How To Help Toddlers Sleep Through The Night | For Tired Moms and Dads
If you’re reading this, odds are you’re exhausted. And we can guess as to why. Last night was likely a blend of delayed bedtime tactics, calling out, and your toddler eventually crawling between you and your partner, trying to hog the covers. Ultimately, your idea of a restful night didn’t go as planned.
You made it past the first six months. During that time, it’s at the very least expected to endure many a sleepless night—and many a groggy day willing your eyes to stay open. But a lot of books will tell you tired moms and dads that sleep should come easier once your baby reaches their toddler era.
Some little toddlers get an A + on the sleep scale. But not all tiny tots are created equal. To the dismay of parents whose energy stores are nearly cashed out, it’s common for many toddlers to have some form of sleep difficulties.
Your child’s sleep problems aren’t only a pain for you; waking through the night makes for stressful days and nights for your poor tyke. If your toddler has sleep problems, they’re likely exhibiting symptoms like daytime grogginess, increased irritability, withdrawn behavior, sporadic daytime sleeping, and much more. And their intention isn’t to make your night a sleepless torment—many little ones desperately want to fall and stay asleep at night. The poor kiddos simply can’t do it.
If every response to “How are you today?” is TIRED, it might be time to enlist in the help of some sleep remedies to help your toddler fall asleep easier and sleep through the entire night.
Stick to a Sleep Routine
A lot of little ones develop sleep problems from a lack of regularity. Think about waking up early—if your life and work demands have you bouncing out of bed at seven every day, how difficult is it pry yourself out from under the covers at five to get ready for an earlier event?
The same is true in reverse. It’s really hard for kiddos to drift off when they’re in bed at 10:00 pm one night and 8:00 pm the next—their little systems remember being up late the night before and it’s harder for them to wind down. When there is a set bedtime schedule, bodies acclimate to the schedule as time passes. When the normal time for lying down comes around, sleepiness kicks into overdrive without even having to look at the clock.
In determining what time your toddler should go to bed, remember that toddlers need 11 to 14 hours of sleep per night. If they’re going to be up at 7:00 am, they might feel best going to bed at 8:00 pm. This will allow a bit of padding in case they toss and turn or wake up at night. And even if they don’t need to be up early, we’re sure that by now you very well know that young children tend to wake up early no matter what time they go to bed—so a 10:00pm bedtime may make for an irritable child, especially if this isn’t their norm.
If your toddler is having trouble getting to sleep or is waking much throughout the night, take a stab at trying out a strict sleep routine. It takes about three weeks for bodies to acclimate to new habits, so try it out for a month to see if it works for you and your little munchkin.
Create Calm Conditions Before Bedtime
There have been studies on both screens and bright lights and their effect on sleep—bright lights and screens can trick our brains into perking up and thinking it’s daytime, making it so hard for little kids to fall and stay asleep. Before bed, turn down the brightness volume. This means no screens an hour before bed, a dim-lit house, and a calming atmosphere (like a lavender candle or some vanilla scents in your toddler’s bedroom).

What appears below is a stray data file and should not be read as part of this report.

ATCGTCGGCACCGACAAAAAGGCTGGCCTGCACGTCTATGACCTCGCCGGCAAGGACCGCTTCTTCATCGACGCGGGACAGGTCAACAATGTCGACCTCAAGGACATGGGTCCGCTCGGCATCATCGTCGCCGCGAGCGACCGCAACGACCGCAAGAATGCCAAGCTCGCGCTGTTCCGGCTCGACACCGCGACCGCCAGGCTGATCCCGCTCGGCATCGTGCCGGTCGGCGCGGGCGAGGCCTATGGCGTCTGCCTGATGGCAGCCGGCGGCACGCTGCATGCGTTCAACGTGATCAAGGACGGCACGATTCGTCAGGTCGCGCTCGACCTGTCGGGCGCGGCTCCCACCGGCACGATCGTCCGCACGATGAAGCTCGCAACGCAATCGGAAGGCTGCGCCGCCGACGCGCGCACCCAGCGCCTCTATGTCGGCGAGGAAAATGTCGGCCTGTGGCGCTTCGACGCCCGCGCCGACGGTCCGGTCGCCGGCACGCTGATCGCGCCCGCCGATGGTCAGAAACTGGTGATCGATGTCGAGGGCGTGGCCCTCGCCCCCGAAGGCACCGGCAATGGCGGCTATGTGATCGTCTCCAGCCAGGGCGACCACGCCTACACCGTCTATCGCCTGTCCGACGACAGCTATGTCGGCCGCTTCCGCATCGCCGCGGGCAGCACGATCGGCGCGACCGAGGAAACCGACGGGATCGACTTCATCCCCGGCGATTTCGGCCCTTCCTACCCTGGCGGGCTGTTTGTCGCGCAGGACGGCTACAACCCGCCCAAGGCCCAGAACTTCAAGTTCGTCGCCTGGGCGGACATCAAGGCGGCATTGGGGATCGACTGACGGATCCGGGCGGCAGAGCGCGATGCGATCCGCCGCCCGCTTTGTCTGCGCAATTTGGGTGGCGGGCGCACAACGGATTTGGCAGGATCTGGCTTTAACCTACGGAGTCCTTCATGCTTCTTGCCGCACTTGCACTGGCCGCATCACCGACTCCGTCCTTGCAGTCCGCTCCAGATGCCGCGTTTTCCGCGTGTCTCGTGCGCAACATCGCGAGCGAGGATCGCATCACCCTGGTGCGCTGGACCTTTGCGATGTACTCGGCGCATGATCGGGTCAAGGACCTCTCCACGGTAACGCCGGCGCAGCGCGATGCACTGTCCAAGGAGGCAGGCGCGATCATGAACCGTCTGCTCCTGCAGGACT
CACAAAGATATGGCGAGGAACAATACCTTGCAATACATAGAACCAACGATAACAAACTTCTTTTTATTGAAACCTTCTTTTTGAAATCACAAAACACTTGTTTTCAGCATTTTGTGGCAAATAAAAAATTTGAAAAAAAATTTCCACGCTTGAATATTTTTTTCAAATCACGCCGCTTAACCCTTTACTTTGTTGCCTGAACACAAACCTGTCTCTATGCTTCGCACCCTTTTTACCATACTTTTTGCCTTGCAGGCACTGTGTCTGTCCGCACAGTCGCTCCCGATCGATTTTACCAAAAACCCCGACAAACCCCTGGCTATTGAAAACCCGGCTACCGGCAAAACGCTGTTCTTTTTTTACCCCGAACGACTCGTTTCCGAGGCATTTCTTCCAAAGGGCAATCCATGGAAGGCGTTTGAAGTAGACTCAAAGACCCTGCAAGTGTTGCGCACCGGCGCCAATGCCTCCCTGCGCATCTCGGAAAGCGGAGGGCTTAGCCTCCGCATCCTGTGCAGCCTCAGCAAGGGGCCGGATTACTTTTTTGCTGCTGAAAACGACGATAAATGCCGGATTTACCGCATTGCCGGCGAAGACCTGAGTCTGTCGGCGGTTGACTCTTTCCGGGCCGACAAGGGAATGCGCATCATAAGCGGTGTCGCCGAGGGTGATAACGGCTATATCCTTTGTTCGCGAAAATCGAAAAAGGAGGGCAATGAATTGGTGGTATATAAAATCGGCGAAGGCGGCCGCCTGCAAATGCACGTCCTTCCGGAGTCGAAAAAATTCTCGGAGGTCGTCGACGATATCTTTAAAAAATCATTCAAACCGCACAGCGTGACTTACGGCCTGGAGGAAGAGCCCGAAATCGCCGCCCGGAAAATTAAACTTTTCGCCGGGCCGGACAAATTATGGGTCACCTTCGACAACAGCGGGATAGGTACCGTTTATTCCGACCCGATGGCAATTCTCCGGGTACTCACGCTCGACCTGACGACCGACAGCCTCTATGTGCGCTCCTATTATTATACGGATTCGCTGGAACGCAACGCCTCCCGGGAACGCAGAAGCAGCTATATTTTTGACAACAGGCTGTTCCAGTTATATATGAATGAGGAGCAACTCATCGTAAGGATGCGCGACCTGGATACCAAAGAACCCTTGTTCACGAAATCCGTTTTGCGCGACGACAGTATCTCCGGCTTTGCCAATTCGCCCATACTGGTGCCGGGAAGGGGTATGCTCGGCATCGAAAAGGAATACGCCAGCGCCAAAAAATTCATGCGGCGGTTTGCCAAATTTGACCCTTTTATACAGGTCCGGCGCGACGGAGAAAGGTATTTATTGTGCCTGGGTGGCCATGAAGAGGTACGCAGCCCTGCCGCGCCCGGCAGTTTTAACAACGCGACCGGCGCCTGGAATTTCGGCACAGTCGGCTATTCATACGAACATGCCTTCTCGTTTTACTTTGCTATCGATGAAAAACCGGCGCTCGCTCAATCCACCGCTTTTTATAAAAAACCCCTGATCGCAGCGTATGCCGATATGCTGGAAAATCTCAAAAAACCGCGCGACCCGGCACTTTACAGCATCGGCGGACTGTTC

If your nights have been difficult for both you and your little one, there’s probably some anxiety leading up to bedtime. Instead of letting your child play with toys right up to the brink of bedtime, make the hour leading up to sleepytime a peaceful experience that both you and your toddler can look forward to every night. Try a warm bath, a cup of warm milk, a soothing story, and a gentle rock with lullabies.
For the Nighttime Wakers: A Gentle Tough-Love Approach
The previous two solutions help with getting to sleep. But a lot of moms and dads have big bags under their eyes because their toddler can’t seem to stay asleep.
When things aren’t going well for a toddler, they turn to mom and dad to save the day. In this case, they are looking to their parents to save the night. Stressed out and fussy that they can’t manage to catch their z’s, they’ll call for their heroes (parents) or will promptly dive into their bed.
Making this a routine night after night drives a wedge into everyone’s sleep—your toddler’s, yours, and your partner’s. It’s important to not reward your child for waking up, no matter how bad you feel for their inability to sleep. Letting your toddler climb under your cozy covers routinely engages their growing brain’s reward system, making waking up at night something to subconsciously look forward to.
It might feel like an easy fix to let your baby climb under the covers—especially if it’s 2:00 am, everyone’s groggy, and it’s hard to look at their sleepy, frustrated little faces. But instead of giving in, scoop them up in your arms for a moment, give them a kiss and a hug, and send them back to bed. Eventually, the nighttime wakes will dissipate and sleep should come easier—for the both of you.
Your toddler needs good rest, but so do you. If your nights aren’t living up to dreamy delight, your mattress might be part of the problem. Try one of Trinity Sleep’s gel memory foam mattresses for a cool, supportive night’s sleep. We’ll let you decide if you like it for an entire year.
Trinity—a better bed.